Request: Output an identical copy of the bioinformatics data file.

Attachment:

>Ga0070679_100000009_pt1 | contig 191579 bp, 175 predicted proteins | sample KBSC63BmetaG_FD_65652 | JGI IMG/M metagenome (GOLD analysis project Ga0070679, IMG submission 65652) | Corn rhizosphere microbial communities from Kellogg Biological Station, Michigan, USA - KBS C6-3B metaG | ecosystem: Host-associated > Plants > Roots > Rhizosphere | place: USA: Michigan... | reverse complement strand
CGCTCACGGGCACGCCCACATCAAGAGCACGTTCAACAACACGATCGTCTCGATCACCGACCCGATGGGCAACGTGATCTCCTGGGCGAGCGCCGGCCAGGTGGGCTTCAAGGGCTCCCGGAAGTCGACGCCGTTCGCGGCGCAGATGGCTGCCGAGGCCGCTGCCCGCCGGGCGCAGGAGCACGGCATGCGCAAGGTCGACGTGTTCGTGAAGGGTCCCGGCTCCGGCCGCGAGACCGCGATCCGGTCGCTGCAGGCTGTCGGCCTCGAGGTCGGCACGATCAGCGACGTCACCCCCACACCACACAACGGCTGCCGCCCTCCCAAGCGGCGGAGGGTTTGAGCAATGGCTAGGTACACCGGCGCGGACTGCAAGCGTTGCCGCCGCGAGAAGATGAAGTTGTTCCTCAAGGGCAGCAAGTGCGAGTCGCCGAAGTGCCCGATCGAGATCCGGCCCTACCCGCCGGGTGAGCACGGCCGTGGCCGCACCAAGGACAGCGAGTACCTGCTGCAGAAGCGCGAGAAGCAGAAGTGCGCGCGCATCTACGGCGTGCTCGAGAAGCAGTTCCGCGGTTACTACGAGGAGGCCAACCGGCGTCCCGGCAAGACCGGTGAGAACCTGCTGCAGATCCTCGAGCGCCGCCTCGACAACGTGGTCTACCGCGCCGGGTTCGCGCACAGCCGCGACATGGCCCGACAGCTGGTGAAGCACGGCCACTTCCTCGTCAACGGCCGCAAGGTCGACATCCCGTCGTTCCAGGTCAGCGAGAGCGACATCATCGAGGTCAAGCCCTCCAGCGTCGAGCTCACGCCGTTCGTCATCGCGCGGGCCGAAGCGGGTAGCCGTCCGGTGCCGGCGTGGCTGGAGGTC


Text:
>Ga0070679_100000009_pt1 | contig 191579 bp, 175 predicted proteins | sample KBSC63BmetaG_FD_65652 | JGI IMG/M metagenome (GOLD analysis project Ga0070679, IMG submission 65652) | Corn rhizosphere microbial communities from Kellogg Biological Station, Michigan, USA - KBS C6-3B metaG | ecosystem: Host-associated > Plants > Roots > Rhizosphere | place: USA: Michigan... | reverse complement strand
CGCTCACGGGCACGCCCACATCAAGAGCACGTTCAACAACACGATCGTCTCGATCACCGACCCGATGGGCAACGTGATCTCCTGGGCGAGCGCCGGCCAGGTGGGCTTCAAGGGCTCCCGGAAGTCGACGCCGTTCGCGGCGCAGATGGCTGCCGAGGCCGCTGCCCGCCGGGCGCAGGAGCACGGCATGCGCAAGGTCGACGTGTTCGTGAAGGGTCCCGGCTCCGGCCGCGAGACCGCGATCCGGTCGCTGCAGGCTGTCGGCCTCGAGGTCGGCACGATCAGCGACGTCACCCCCACACCACACAACGGCTGCCGCCCTCCCAAGCGGCGGAGGGTTTGAGCAATGGCTAGGTACACCGGCGCGGACTGCAAGCGTTGCCGCCGCGAGAAGATGAAGTTGTTCCTCAAGGGCAGCAAGTGCGAGTCGCCGAAGTGCCCGATCGAGATCCGGCCCTACCCGCCGGGTGAGCACGGCCGTGGCCGCACCAAGGACAGCGAGTACCTGCTGCAGAAGCGCGAGAAGCAGAAGTGCGCGCGCATCTACGGCGTGCTCGAGAAGCAGTTCCGCGGTTACTACGAGGAGGCCAACCGGCGTCCCGGCAAGACCGGTGAGAACCTGCTGCAGATCCTCGAGCGCCGCCTCGACAACGTGGTCTACCGCGCCGGGTTCGCGCACAGCCGCGACATGGCCCGACAGCTGGTGAAGCACGGCCACTTCCTCGTCAACGGCCGCAAGGTCGACATCCCGTCGTTCCAGGTCAGCGAGAGCGACATCATCGAGGTCAAGCCCTCCAGCGTCGAGCTCACGCCGTTCGTCATCGCGCGGGCCGAAGCGGGTAGCCGTCCGGTGCCGGCGTGGCTGGAGGTC